Serves: 12
Cooking time: 2 hours

Pot-au-feu, literally “pot on the fire,” is one of the most basic—and possibly the most beloved—dishes in the French canon.


  • 3 whole veal shanks
  • 2 onions
  • 4 cloves
  • 2½ oz. (70 g) fresh ginger
  • 4 lemongrass stalks (optional)
  • 3 garlic cloves, unpeeled
  • 2 tbsp mixed peppercorns
  • 4 chicken bouillon cubes dissolved in 8½ cups/2 liters water
  • 12 sweet, crisp carrots
  • 6 parsnips
  • 12 leeks, white parts only
  • 4 fennel bulbs
  • Salt and freshly ground pepper

To serve

  • 1 large tbsp per person of vermicelli noodles, cooked according to the package instructions (optional)
  • Mustard, assorted pickles such as cornichons and baby onions, baby pattypan squash, and baby beets


1Place the veal shanks side by side in 1 large or 2 medium Dutch ovens. Peel the onions and stud each with two cloves, peel and thinly slice the ginger, and quarter the lemongrass stalks (if using). Add the onions, garlic, ginger, peppercorns, and lemongrass to the pot(s), season with salt, and add enough chicken broth to just cover the veal shanks. Bring to a boil, cover, reduce the heat to very low, and cook for 1½ hours, or until the meat is fall-off-the-bones tender. Cook for an additional 15–20 minutes, if necessary.

2Meanwhile, prepare the vegetables. Peel the carrots and parsnips. Remove the tough outer leaves from the leeks, wash them, and cut all three vegetables into 2-in. (5-cm) pieces, or leave them whole. Remove the tough outer leaves from the fennel and cut the bulbs into quarters.

3Lift the meat out of the pot with a skimmer and transfer it to a large sauté pan. Add 3 ladlefuls of broth and strain the remaining broth through a fine-mesh sieve into a large saucepan—the broth should be perfectly clear. Discard the lemongrass and ginger. Add the carrots and parsnips to the broth and bring to a boil.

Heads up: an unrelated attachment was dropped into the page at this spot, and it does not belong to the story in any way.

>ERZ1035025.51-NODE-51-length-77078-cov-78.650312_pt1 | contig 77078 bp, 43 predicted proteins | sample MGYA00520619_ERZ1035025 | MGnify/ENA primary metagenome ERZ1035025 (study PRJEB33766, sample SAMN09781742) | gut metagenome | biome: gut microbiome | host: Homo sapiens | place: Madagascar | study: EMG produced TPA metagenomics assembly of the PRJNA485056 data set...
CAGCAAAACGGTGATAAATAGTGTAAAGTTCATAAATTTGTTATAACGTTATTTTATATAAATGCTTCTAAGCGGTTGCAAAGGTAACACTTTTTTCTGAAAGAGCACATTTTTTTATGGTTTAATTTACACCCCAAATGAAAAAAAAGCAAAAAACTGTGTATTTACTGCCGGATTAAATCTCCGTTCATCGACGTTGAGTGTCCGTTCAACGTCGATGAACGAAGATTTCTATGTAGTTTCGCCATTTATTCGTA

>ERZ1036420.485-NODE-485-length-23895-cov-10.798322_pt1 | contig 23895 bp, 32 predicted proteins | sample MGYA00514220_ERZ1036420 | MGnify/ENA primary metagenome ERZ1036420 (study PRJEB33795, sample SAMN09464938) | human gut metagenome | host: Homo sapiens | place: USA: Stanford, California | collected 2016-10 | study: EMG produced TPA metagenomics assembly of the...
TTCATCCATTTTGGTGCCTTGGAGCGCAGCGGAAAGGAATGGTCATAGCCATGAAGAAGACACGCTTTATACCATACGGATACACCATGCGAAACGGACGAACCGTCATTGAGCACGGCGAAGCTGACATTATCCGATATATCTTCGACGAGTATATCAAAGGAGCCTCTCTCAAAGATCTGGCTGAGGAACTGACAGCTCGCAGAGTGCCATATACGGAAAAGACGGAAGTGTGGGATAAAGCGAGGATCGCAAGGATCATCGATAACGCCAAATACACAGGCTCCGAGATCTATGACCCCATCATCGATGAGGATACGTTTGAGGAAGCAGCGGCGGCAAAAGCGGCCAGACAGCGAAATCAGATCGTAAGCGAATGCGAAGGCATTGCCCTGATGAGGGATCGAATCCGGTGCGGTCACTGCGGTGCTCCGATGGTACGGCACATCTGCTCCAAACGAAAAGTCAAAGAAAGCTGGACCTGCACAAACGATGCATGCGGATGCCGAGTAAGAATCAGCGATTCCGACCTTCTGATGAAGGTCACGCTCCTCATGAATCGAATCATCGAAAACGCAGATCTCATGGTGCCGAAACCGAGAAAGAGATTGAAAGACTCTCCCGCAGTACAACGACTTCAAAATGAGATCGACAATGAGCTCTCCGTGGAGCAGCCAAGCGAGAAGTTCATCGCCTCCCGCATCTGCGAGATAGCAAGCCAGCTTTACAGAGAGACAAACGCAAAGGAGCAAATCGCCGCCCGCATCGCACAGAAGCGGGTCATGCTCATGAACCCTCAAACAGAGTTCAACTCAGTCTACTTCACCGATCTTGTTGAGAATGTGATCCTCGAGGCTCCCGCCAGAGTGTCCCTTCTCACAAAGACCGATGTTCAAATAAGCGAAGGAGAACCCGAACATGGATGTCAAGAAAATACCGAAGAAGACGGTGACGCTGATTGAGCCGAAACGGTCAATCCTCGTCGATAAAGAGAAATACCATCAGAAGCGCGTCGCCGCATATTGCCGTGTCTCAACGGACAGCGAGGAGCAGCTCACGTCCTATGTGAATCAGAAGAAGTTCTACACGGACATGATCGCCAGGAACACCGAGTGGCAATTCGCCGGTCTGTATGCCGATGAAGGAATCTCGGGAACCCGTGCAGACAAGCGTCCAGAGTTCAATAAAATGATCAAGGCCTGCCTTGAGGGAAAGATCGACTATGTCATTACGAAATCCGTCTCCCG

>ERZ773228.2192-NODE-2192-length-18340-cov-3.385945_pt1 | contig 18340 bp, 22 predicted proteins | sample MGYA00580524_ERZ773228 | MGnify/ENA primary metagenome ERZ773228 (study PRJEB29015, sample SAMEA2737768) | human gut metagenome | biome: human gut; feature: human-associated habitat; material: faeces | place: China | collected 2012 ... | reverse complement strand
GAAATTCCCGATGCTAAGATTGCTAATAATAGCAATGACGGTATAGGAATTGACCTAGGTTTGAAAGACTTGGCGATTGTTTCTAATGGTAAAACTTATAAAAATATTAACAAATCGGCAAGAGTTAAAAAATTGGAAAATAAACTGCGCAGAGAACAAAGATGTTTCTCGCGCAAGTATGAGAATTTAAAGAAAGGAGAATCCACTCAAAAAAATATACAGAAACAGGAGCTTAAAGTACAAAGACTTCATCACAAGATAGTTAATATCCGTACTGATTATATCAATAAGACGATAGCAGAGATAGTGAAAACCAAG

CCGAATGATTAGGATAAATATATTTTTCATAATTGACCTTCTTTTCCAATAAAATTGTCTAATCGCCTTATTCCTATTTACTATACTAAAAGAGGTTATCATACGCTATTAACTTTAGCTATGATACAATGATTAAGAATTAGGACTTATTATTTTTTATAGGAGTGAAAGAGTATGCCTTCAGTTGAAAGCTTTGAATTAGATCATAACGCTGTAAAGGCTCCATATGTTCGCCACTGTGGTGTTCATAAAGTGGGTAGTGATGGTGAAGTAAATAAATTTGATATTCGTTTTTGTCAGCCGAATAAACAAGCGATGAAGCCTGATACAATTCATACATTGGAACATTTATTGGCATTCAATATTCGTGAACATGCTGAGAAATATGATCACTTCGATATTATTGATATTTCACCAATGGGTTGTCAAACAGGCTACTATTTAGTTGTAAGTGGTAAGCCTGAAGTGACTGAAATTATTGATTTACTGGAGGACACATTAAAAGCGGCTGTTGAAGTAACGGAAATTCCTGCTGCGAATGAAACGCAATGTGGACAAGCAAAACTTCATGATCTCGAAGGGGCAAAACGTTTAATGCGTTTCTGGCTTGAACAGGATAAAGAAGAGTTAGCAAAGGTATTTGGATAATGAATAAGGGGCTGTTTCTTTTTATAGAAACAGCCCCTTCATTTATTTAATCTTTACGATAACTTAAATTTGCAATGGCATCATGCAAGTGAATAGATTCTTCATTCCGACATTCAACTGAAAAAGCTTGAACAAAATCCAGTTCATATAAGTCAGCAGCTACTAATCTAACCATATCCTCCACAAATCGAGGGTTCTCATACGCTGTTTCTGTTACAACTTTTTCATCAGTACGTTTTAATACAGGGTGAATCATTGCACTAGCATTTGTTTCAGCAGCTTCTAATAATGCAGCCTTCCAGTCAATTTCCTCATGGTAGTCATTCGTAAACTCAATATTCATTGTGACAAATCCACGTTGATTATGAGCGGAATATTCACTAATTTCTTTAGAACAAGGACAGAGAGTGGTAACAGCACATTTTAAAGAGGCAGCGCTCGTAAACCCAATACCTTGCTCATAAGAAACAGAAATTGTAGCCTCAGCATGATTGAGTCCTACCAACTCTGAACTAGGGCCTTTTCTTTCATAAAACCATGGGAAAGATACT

4Reduce to a simmer, cover, and cook for 10 minutes, then add the leeks and fennel. Cook for an additional 10 minutes, or until the vegetables are al dente. Using a skimmer, lift the vegetables out of the broth and place around the veal in the sauté pan, if the pan is large enough. If not, place the vegetables in a microwave-safe dish and reheat in the microwave with a ladleful of broth just before serving.

5Taste the fragrant, clear broth and add more salt or pepper as necessary. If there is not enough to serve twelve people (about 24 ladlefuls), add more chicken broth or water. Serve the broth as a starter, with or without noodles.

6For the second course, gently reheat the veal shanks and vegetables. Transfer the veal shanks, either whole or with the meat in large pieces (it should easily break apart with a spoon), to a large serving dish. Arrange the vegetables around the meat, or serve them separately. Accompany with mustard and assorted pickles in small dishes, as sides for guests to help themselves.

Extracted from Enjoy: Recipes for Memorable Gatherings by Perla Servan-Schreiber (Flammarion, 2020).


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